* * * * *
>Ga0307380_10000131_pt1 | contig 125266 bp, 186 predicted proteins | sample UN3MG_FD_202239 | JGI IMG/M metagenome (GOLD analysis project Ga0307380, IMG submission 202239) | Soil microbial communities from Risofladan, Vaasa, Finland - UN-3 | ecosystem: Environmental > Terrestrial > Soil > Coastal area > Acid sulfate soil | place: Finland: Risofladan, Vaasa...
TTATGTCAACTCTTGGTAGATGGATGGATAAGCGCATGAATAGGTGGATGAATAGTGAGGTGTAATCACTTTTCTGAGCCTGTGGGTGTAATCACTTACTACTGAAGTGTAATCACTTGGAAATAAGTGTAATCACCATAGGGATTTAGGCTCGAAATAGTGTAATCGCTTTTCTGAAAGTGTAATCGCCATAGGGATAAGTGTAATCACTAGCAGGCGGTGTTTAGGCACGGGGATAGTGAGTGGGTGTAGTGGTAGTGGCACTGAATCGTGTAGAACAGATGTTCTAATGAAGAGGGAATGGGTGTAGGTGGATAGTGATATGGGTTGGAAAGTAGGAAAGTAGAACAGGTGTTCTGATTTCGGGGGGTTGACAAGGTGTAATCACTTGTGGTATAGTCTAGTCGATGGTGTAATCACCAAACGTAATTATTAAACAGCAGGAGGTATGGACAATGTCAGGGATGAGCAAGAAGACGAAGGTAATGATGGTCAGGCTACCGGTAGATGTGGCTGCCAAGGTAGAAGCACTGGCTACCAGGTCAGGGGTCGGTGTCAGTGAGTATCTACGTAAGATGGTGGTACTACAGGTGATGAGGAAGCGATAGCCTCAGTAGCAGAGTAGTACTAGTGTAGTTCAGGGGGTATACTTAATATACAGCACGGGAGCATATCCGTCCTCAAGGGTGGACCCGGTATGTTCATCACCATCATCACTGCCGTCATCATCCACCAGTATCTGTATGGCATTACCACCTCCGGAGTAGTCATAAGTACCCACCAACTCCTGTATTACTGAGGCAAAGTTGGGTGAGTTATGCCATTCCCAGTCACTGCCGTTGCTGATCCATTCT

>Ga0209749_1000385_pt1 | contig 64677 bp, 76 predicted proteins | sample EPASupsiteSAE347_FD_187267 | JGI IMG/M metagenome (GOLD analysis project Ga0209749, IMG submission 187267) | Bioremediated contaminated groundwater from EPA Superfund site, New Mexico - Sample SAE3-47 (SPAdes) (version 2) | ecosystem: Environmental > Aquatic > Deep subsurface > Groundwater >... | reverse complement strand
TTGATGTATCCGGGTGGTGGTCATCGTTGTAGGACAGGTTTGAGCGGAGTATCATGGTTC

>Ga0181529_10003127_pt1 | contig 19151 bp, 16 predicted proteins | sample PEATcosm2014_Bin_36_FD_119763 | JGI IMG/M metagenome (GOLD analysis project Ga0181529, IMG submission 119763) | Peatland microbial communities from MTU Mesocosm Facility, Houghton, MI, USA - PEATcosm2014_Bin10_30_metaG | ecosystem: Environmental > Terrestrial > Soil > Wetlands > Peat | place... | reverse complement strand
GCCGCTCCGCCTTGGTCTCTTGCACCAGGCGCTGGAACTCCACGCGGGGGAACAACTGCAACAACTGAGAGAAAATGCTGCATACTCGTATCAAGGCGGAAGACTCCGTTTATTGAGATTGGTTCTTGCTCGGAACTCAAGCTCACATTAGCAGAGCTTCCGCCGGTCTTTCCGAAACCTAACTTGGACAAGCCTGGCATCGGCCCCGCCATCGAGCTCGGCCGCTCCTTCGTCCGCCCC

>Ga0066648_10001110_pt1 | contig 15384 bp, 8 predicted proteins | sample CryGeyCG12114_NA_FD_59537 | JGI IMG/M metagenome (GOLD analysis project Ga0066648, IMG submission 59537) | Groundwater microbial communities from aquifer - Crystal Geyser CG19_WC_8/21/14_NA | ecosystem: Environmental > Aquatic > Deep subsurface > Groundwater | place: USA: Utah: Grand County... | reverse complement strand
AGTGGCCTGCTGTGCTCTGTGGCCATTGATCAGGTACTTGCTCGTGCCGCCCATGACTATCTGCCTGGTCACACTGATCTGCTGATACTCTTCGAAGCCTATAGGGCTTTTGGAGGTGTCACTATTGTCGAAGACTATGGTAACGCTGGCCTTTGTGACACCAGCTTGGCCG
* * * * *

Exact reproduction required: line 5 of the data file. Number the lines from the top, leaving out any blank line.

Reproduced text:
>Ga0181529_10003127_pt1 | contig 19151 bp, 16 predicted proteins | sample PEATcosm2014_Bin_36_FD_119763 | JGI IMG/M metagenome (GOLD analysis project Ga0181529, IMG submission 119763) | Peatland microbial communities from MTU Mesocosm Facility, Houghton, MI, USA - PEATcosm2014_Bin10_30_metaG | ecosystem: Environmental > Terrestrial > Soil > Wetlands > Peat | place... | reverse complement strand